Though less ubiquitous, cover cropping is not inferior to crop rotation in terms of benefits. Varieties or mixes of varieties cultivated as cover crops build organic matter, decrease soil erosion, scavenge or add nutrients essential for cash crops through nitrogen fixation and manure, alleviate soil compaction, suppress weeds and nematodes, enhance beneficial fungi and anthropods, and increase soil’s capacity to take in water by making channels inside it with their roots.
Choosing the right cover crop (or a mixture of them) starts with prioritizing the current farm’s needs and matching them with the strengths of individual crop species. Farmers looking to break up compacted soils may grow summer cover crops such (e.g. forage radish and forage turnip).
Winter crops like annual ryegrass, crimson clover, winter cereal rye, and oats will be a good fit for scavenging unused fertilizers and bringing the nutrients back into the soil for the next growing season. While non-legume (bromegrass, rye) and legume cover crops (hairy vetch, strawberry clover) may be planted to prevent soil sealing and improve soil structure, increasing water infiltration up to 450-500%.
Tillage whose main purpose is to create favorable conditions for seed germination and kill weeds does more harm than good: it not only affects soil structure, creating compacted “plow pans” and worsening the soil’s capacity to hold water, but it also hyper-aerates the soil releasing extra soil organic carbon into the atmosphere. Not to mention the toll it takes on soil microorganisms. It’s only natural that over the past decade, there has been a tangible spike in the cropland acreage managed through no-till.
Reduced and zero tillage minimizes soil disturbance and, according to various estimates, reduces soil erosion from water and wind by up to 80%. No-till fields preserve fertile topsoil, have plant residue as both cover and moisture regulator (it keeps the soil moist and minimizes evaporation), and require less equipment and human labor to establish crops.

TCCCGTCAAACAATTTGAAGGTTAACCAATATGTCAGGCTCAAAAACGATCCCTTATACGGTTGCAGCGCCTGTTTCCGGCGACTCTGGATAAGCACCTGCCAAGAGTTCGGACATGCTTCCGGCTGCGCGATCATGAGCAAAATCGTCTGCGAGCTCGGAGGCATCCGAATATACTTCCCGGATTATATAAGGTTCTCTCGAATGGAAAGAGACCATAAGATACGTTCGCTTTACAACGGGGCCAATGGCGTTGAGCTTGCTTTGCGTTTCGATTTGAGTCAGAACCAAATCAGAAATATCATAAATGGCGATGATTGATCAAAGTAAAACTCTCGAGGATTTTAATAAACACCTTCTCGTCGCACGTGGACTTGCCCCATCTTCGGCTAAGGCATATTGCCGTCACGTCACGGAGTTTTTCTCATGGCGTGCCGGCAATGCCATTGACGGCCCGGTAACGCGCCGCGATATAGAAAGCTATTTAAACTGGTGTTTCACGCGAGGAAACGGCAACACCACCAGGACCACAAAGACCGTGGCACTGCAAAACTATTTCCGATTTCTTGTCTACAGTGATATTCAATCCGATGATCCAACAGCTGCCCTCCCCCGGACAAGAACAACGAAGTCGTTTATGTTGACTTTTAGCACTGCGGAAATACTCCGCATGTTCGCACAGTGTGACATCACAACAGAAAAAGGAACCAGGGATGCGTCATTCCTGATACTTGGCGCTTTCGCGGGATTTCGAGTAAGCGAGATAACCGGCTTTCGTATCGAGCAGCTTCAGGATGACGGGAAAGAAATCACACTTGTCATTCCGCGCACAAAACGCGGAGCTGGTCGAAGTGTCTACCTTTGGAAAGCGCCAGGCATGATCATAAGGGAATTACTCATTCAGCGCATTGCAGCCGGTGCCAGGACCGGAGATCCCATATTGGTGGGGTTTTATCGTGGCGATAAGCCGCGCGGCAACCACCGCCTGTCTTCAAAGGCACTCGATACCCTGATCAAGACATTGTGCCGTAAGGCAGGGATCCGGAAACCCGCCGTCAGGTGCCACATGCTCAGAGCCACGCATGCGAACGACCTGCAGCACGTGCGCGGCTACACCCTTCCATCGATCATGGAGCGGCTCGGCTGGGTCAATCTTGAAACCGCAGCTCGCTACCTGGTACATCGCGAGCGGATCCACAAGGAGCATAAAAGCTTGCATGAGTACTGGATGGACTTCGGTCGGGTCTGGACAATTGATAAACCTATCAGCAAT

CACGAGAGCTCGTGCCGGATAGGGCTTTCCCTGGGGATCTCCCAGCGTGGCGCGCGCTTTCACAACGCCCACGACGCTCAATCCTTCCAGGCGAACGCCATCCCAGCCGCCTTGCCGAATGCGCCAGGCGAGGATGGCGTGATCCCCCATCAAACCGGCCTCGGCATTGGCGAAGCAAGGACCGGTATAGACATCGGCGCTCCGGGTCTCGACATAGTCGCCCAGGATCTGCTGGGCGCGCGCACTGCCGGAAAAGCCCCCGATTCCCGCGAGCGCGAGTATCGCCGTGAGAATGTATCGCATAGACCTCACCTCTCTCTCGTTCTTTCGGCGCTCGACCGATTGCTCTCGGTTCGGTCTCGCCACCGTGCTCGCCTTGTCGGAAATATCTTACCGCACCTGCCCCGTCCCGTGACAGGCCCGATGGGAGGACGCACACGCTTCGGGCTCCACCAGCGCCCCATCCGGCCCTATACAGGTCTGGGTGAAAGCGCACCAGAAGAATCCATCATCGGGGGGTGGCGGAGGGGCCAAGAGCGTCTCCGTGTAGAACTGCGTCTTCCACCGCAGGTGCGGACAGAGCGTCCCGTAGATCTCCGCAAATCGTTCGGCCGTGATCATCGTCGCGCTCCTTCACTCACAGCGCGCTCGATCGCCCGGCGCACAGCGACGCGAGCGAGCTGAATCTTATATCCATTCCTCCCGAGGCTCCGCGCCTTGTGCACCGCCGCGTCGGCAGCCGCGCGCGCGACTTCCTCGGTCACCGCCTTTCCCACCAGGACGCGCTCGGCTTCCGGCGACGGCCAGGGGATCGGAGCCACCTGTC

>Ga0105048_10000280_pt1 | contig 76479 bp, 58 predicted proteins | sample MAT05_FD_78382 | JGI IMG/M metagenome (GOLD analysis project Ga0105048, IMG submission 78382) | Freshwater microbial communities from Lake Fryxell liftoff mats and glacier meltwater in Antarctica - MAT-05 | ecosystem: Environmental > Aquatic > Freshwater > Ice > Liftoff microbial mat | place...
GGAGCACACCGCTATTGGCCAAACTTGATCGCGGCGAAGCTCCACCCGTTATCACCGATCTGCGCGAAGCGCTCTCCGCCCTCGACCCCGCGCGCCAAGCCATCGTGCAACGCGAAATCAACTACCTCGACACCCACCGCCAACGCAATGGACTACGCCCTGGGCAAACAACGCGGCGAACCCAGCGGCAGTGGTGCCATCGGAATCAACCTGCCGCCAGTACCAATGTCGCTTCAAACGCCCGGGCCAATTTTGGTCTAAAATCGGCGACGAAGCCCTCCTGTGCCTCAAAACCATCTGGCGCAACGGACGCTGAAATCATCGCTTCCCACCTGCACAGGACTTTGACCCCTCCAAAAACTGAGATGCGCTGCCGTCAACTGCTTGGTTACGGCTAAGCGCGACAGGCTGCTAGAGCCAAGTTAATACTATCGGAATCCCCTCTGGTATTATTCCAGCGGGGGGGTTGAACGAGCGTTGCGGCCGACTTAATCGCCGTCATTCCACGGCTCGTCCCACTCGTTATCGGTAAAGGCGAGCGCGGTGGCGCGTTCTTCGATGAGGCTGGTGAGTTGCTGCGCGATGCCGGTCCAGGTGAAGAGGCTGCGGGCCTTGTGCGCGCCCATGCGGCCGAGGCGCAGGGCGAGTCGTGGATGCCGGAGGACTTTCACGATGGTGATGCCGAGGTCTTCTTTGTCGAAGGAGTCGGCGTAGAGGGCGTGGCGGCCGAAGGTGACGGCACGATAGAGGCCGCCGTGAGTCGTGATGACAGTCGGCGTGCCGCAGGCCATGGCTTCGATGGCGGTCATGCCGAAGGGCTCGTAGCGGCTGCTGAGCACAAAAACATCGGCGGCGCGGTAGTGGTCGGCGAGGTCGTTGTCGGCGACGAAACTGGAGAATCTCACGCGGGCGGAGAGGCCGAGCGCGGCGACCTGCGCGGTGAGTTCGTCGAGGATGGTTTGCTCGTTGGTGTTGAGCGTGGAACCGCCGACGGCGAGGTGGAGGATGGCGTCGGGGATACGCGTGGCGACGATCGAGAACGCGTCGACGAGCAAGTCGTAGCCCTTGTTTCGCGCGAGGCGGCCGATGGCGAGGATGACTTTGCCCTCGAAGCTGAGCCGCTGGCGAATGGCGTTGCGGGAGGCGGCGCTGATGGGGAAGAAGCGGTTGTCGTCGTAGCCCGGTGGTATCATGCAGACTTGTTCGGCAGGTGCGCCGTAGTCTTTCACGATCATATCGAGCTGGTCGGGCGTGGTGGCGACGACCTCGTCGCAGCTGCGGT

Although conventional no-till farmers still heavily use herbicides to suppress weeds – which is the major disadvantage of the method in terms of both cost and environmental outcomes – there have been more sustainable alternatives in use, e.g. crop rotation and cover crops.
Small-scale farmers apply compost and mulch to growing beds burying weed seeds while also replenishing nutrients; while on larger farms, growers utilize special roller-crimpers to kill cover crops right before the seed set.
Soil health-enhancing practices are gaining wider adoption as more and more farmers recognize the vital role soils play in crop production and our lives. Crop rotation, cover cropping, and no-tillage are only some of the soil conservation methods that benefit physical, chemical, and biological soil properties.
Healthy soils are the cornerstone of sustainability and productivity of the global agri-food sector, and it’s our duty to preserve and maximize their ability to sustain abundant life above and under the ground for generations to come.